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Kennedy, Samantha E.
More than man's best friend
h [electronic resource] :
b a look at attachment between humans and their canine companions /
by Samantha E. Kennedy.
[Tampa, Fla.] :
University of South Florida,
Thesis (M.A.)--University of South Florida, 2005.
Includes bibliographical references.
Text (Electronic thesis) in PDF format.
System requirements: World Wide Web browser and PDF reader.
Mode of access: World Wide Web.
Title from PDF of title page.
Document formatted into pages; contains 40 pages.
ABSTRACT: According to the American Veterinary Medical Association, there are currently more than 60 million pet dogs in the United States. This is an increase of nearly eighteen percent since 1991, coinciding with a growing area of research on humans relationships with companion animals and companion animals place in society. For years dogs have been thought of as mans best friend because of their loyalty and faithfulness. The increasing popularity of activities such as canine daycare and puppy school suggests that dogs have become more than a best friend to some and even an integral part of the American family unit. The bond and emotional connection between humans and canines is a unique relationship, yet the depth of that relationship is not fully understood academically.In order to contribute to our understanding of this special bond, I conducted seven in-depth interviews with canine companions.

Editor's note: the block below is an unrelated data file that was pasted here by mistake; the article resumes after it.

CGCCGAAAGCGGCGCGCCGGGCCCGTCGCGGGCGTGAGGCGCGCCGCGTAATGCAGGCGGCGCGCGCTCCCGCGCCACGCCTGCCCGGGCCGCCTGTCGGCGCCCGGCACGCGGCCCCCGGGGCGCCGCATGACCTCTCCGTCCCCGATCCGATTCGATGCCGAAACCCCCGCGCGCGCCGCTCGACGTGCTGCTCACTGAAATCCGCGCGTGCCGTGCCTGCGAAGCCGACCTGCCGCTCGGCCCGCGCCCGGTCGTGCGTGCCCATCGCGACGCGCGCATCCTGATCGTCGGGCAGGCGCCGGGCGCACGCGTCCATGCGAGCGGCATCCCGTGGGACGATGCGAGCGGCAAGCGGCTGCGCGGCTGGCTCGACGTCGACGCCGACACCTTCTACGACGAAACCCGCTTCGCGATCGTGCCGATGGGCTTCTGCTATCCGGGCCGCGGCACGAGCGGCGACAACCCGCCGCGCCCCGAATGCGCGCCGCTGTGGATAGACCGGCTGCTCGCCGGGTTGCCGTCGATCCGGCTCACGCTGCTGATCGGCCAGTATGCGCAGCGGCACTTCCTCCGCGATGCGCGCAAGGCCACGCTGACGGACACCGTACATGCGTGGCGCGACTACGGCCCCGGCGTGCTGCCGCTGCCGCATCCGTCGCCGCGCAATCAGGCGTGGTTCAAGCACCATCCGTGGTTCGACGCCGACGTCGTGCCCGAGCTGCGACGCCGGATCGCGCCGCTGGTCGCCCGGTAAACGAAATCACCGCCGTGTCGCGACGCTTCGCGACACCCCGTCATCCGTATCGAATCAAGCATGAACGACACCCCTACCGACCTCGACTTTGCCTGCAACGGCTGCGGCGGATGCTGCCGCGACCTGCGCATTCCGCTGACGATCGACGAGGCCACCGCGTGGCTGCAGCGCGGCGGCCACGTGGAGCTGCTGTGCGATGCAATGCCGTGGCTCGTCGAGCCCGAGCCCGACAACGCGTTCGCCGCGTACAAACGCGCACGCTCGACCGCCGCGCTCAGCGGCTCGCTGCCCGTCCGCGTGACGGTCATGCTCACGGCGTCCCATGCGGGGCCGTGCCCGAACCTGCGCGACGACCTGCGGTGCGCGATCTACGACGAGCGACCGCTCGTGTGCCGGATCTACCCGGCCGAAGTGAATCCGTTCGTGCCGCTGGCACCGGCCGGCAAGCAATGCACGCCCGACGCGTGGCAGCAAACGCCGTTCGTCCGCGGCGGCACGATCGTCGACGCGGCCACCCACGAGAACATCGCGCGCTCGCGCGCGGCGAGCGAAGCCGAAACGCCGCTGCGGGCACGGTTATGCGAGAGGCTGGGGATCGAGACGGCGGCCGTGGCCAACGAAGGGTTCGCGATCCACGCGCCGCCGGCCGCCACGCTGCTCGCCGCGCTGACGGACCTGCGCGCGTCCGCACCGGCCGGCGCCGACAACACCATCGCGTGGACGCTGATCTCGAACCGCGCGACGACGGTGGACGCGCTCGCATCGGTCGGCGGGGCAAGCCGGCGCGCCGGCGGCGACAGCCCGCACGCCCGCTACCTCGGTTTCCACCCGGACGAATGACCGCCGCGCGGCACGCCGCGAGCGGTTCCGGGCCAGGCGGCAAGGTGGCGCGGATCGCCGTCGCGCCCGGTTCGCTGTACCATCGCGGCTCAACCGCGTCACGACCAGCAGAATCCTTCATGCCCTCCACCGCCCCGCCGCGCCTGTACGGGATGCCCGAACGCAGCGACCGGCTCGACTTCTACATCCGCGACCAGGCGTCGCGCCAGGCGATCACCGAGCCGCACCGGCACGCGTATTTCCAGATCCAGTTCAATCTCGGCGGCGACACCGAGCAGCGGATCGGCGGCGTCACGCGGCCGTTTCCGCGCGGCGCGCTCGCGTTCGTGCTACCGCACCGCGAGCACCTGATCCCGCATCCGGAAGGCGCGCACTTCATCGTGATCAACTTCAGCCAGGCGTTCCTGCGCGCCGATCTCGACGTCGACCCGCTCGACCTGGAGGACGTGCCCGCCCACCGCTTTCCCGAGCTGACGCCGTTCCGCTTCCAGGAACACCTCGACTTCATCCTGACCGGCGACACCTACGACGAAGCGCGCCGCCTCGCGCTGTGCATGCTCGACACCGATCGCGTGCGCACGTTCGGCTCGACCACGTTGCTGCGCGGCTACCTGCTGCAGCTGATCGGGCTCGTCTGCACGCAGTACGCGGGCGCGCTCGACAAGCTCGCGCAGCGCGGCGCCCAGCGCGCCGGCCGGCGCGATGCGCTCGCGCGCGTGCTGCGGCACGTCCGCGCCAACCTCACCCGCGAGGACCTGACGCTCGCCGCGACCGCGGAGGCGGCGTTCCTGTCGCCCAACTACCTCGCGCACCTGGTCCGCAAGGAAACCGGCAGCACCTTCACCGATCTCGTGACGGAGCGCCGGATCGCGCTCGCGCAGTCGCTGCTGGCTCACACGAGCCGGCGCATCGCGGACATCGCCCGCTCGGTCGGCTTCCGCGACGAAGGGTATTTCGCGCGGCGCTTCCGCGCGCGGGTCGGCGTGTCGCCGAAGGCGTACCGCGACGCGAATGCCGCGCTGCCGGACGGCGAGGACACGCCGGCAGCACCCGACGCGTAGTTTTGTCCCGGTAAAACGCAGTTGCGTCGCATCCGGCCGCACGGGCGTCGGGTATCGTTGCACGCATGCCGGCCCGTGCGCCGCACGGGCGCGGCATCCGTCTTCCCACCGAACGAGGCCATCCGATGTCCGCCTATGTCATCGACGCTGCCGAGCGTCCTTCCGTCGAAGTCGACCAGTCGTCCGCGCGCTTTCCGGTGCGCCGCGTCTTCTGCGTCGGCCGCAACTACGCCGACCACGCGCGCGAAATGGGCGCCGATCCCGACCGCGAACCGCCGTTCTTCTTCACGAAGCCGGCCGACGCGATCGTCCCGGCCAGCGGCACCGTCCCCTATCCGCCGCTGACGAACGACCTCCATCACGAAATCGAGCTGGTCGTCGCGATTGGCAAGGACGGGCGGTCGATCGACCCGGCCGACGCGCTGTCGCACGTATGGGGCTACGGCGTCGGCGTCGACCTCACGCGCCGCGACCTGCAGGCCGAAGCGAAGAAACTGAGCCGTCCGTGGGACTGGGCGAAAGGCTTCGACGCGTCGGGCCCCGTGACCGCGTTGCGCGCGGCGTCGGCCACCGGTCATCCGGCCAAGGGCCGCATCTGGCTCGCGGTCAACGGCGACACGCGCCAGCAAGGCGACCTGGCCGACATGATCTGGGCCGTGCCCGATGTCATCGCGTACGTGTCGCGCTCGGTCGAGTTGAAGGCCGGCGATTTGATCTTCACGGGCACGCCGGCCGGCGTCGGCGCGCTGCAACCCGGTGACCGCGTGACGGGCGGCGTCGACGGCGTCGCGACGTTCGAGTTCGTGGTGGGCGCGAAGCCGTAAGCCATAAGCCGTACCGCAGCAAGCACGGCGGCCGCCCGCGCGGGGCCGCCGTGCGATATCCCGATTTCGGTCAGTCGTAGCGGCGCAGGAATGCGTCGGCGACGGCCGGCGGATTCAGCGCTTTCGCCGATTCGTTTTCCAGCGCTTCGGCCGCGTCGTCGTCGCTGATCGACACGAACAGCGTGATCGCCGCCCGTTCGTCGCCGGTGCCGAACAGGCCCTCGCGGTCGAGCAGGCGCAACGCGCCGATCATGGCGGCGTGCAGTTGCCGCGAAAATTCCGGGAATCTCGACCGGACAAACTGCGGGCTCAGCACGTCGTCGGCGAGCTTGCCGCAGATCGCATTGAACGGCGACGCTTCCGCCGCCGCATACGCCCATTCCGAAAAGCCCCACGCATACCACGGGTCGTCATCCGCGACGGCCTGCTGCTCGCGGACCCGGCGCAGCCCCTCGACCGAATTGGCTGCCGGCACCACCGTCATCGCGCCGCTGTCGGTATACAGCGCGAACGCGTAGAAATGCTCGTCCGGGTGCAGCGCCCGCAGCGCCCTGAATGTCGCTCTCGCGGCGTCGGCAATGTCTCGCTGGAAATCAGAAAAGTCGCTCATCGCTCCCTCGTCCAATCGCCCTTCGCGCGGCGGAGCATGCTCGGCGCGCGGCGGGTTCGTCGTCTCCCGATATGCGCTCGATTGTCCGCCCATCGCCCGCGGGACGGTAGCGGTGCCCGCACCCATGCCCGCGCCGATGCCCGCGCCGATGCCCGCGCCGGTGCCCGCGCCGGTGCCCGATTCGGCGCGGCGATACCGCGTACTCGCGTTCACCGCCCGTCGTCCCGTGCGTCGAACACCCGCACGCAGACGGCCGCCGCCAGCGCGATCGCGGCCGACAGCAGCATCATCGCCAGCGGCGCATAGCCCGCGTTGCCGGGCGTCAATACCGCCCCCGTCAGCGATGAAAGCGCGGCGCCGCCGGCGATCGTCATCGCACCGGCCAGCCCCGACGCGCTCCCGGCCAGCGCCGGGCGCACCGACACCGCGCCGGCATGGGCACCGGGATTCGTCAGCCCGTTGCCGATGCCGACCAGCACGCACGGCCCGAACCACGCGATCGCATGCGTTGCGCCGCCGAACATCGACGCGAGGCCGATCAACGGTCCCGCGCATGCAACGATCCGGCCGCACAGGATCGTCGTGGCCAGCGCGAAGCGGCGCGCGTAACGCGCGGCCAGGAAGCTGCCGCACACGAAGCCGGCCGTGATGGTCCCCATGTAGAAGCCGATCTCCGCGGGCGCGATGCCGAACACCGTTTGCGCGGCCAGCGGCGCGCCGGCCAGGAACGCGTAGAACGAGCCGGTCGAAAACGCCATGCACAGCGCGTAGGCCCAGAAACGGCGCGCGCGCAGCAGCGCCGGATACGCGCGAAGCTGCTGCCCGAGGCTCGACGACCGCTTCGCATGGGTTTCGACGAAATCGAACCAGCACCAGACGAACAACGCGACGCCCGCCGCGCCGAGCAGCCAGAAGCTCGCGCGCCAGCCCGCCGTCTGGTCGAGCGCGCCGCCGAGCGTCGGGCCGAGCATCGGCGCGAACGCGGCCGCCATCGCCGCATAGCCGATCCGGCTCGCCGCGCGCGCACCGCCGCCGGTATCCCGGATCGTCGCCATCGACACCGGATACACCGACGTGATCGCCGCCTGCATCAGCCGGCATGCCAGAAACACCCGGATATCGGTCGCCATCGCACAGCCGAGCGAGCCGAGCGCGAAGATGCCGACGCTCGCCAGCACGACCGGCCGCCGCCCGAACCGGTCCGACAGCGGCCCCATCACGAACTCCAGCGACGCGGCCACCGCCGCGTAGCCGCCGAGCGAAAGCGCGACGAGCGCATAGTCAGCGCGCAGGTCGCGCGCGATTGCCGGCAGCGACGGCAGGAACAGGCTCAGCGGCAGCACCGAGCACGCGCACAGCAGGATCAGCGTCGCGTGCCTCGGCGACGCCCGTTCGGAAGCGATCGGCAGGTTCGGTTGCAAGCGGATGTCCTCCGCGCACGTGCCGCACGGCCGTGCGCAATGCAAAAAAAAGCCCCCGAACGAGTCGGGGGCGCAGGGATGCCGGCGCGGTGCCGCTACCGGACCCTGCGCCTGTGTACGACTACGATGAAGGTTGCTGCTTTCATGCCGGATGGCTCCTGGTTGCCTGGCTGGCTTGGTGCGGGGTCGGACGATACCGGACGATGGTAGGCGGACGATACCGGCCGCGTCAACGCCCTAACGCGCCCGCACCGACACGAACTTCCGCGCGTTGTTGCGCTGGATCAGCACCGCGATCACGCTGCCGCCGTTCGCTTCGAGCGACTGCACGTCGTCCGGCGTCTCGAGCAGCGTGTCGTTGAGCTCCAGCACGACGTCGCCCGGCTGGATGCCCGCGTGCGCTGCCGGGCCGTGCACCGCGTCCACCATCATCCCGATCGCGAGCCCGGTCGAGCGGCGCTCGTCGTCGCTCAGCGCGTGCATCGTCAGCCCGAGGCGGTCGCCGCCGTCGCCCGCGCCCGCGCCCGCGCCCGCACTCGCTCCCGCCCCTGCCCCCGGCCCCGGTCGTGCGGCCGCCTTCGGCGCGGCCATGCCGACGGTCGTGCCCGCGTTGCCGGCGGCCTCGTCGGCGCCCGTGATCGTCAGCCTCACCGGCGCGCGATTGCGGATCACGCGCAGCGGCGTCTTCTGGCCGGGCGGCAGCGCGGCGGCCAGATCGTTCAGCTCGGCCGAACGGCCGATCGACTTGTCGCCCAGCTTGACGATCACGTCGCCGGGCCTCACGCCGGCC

Adviser: Christy Ponticelli.
t USF Electronic Theses and Dissertations.
More Than Mans Best Friend: A Look at Attachment Between Humans and Their Canine Companions by Samantha E. Kennedy A thesis submitted in partial fulfillment of the requirements for the degree of Master of Arts Department of Sociology College of Arts and Sciences University of South Florida Major Professor: Christy Pontcelli, Ph.D. Spencer Cahill, Ph.D. Margarethe Kusenbach, Ph.D. Date of Approval: April 6, 2005 Keywords: companion animal, human-animal, interaction, relationships, dogs, family Copyright 2005, Samantha E. Kennedy